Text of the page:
Archive for the ‘Clients’ Gardens & Perryhill Nursery’ Category

When the weather brings both wonder and despair

As someone who gardens for a living the past few weeks have been particularly trying; the unseasonably warm weather in March resulted in a rush to start getting on with jobs in clients’ gardens and a nice early tan but since then, due to rain of Biblical proportions, it has been difficult to get on with a number of jobs where clearing beds of weeds has been the main task.

In one instance the constant rains of April and early May turned turned the heavy clay into a claggy, gloopy mess from which it was near impossible to extricate anything successfully; stepping on the beds was possible though highly unadvisable as it resulted in rusty water oozing out from within the clay and severe compaction.  Where there has been the odd sunny interlude or dry day I have pressed on, juggling clients according to need and always hoping that tomorrow the weather will hold.

In my own garden the ground is largely saturated and in some places the water is thigh deep and requires wellys to wade through.  A clump of three large Delphinium that were looking stately and vigorous have been ravaged by a combined onslaught of slugs and snails (mainly the latter, of which there are so many this year, a consequence perhaps of not having any sustained period of cold over the winter); two have been almost entirely taken down to within a couple of inches from the ground, my only consolation being that they have had in effect an early ‘Chelsea Chop’; the remaining plant is still standing and I wake every morning hoping that it has made it through another night without suffering the same fate as its brethren.

Mutilated Delphinium

But all is not as ghastly as it sounds and indeed there is much to be enjoyed: the water that sits and glistens on the leaves of Alchemilla and Euphorbia is enchanting,

Euphorbia characias subsp. 'Wulfenii'

the vibrant and invigorating colour of the first Alliums never fails but to leave one slightly overawed and enraptured,

Allium hollandicum 'Purple Sensation'

the gentle flowers of Polemonium ‘Bressingham Purple’ are by contrast shy and timorous but none-the-less beguiling

Polemonium 'Bressingham Purple'

and the sun piercing a stormy sky fills the body and soul with an elemental energy that is drawn from myth and swirling history.

Sun following a storm

Weather infects our moods, both caresses and lashes at our senses and dictates the labour that we may or may not undertake.  It reminds us, or atleast it should do, of our fragility, mortality, and our position as caretakers rather than as masters of this world that we share with so much other life.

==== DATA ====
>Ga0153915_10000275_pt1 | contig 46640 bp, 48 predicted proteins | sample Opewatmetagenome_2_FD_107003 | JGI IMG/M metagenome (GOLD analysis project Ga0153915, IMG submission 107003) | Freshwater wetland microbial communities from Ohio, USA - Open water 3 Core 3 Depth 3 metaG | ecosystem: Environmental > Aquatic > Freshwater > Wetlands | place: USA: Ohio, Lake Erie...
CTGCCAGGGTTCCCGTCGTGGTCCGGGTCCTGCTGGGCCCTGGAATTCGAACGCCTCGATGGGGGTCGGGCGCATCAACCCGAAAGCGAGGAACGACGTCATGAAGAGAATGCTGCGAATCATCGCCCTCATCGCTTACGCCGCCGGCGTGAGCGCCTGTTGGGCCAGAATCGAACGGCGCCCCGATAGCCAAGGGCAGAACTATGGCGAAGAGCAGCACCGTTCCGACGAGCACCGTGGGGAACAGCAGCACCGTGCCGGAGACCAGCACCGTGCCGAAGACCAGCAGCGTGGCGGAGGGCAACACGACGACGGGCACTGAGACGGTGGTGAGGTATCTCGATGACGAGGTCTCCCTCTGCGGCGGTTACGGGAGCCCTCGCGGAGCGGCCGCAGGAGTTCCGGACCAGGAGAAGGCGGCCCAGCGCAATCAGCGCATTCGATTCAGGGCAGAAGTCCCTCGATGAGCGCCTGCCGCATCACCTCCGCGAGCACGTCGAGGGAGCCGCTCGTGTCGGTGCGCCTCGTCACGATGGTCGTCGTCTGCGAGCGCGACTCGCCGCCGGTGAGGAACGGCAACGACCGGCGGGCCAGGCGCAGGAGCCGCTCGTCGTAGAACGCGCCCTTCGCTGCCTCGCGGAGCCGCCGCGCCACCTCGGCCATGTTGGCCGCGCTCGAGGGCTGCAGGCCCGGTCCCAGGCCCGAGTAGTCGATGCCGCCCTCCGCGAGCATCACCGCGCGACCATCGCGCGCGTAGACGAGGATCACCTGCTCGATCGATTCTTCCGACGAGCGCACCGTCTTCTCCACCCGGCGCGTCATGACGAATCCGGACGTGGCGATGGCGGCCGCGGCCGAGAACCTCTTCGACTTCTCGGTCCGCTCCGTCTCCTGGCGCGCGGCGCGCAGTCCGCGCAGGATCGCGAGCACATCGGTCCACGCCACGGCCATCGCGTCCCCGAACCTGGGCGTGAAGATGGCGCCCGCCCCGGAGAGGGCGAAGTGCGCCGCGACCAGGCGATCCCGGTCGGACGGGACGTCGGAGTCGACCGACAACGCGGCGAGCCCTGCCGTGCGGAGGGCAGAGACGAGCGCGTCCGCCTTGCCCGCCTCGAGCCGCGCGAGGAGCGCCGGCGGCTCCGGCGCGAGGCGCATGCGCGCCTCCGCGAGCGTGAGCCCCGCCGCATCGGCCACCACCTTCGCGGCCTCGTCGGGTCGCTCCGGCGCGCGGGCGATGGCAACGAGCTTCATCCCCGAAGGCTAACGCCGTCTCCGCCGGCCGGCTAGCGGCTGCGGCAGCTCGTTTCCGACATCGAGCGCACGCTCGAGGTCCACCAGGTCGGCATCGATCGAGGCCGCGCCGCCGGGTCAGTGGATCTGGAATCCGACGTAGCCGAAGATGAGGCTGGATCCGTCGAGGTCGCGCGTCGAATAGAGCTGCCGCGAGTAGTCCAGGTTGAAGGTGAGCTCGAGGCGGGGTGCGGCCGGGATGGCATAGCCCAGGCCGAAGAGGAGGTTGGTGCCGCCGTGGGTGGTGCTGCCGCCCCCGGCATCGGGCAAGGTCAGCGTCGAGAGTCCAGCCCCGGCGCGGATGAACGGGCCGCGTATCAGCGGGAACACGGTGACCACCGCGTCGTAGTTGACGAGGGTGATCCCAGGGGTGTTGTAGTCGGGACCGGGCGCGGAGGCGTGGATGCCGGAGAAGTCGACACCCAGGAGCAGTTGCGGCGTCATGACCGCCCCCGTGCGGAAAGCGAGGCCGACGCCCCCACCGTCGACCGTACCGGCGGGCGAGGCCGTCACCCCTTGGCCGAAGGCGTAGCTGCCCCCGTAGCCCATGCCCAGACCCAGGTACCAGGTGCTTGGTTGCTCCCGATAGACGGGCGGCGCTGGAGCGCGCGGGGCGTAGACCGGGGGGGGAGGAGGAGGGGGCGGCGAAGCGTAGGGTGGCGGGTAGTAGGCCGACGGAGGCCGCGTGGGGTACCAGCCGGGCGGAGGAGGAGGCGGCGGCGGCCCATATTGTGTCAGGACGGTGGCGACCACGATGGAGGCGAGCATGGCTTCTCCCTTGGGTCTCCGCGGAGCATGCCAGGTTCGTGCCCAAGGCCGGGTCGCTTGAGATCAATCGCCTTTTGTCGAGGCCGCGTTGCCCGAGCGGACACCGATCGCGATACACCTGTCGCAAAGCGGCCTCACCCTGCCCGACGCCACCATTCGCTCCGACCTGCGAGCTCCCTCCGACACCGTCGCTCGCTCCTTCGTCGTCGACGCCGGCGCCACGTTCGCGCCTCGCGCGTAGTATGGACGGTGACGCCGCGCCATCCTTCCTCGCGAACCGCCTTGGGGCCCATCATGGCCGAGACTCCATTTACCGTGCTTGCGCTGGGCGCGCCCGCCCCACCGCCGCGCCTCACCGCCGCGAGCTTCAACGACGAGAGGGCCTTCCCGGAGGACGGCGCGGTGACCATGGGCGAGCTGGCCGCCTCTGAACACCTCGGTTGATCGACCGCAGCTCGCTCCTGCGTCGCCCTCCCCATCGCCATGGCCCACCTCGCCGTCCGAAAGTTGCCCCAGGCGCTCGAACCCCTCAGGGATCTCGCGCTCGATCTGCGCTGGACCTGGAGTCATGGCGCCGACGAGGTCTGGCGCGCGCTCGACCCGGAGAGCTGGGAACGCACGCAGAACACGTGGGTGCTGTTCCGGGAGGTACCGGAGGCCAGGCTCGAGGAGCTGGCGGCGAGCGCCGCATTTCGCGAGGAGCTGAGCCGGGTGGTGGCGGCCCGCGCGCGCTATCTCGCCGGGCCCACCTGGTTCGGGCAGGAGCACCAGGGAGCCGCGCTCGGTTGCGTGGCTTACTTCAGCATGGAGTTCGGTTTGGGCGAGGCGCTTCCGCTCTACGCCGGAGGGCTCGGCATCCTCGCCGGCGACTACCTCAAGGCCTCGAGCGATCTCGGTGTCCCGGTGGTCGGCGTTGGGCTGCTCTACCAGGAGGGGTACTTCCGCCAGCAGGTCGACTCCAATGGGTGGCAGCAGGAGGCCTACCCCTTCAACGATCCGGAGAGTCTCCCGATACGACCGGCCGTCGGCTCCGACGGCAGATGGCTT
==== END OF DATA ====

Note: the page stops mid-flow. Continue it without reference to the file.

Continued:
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Mesmerising Magnolias

On Tuesdays I spend the day gardening in a wonderful garden that sits at the top of gently inclining hill and is surrounded by farm land. The garden is around one and half acres and has numerous and very large beds in which grow a tremendous variety of plants, including many very large shrubs which are impressive in their scale.  I am particularly looking forward to the Autumn when Euonymous alatus will be a mass of fiery red foliage, though there is of course plenty of interest now and to come in the months ahead.

Today I noticed that since last Tuesday the Magnolias have suddenly burst into life; there are four in different parts of the garden, once of which is particularly large and impressive.  I am not enirely sure of the species or varieties but have given my best guess:

The first two shots (not great as taken in the middle of the day!) of the grand old tree show what I think is Magnolia x soulangeana.

The following two pictures show what I believe to be two varieties of Magnolia stellata.  The first is possibly ‘Waterlily’ [Update 24th April 2012: I have since discovered that the first of these is infact Magnolia x loebneri ‘Leonard Messel] and the second ‘Centennial’, though this is just a guess and may be entirely wrong!

In the garden at home I noticed that the Osmanthus delavayi was a mass of frothy, delicate, scented white flowers. I do like this plant, its arching branches and evergreen glossy foliage are graceful and delicate.

And to finish, A shot looking across some of the many roses at Perryhill Nursery (where I also work a couple of days a week (there are not enough days in the week for all this working!!) as the day draws to an end.

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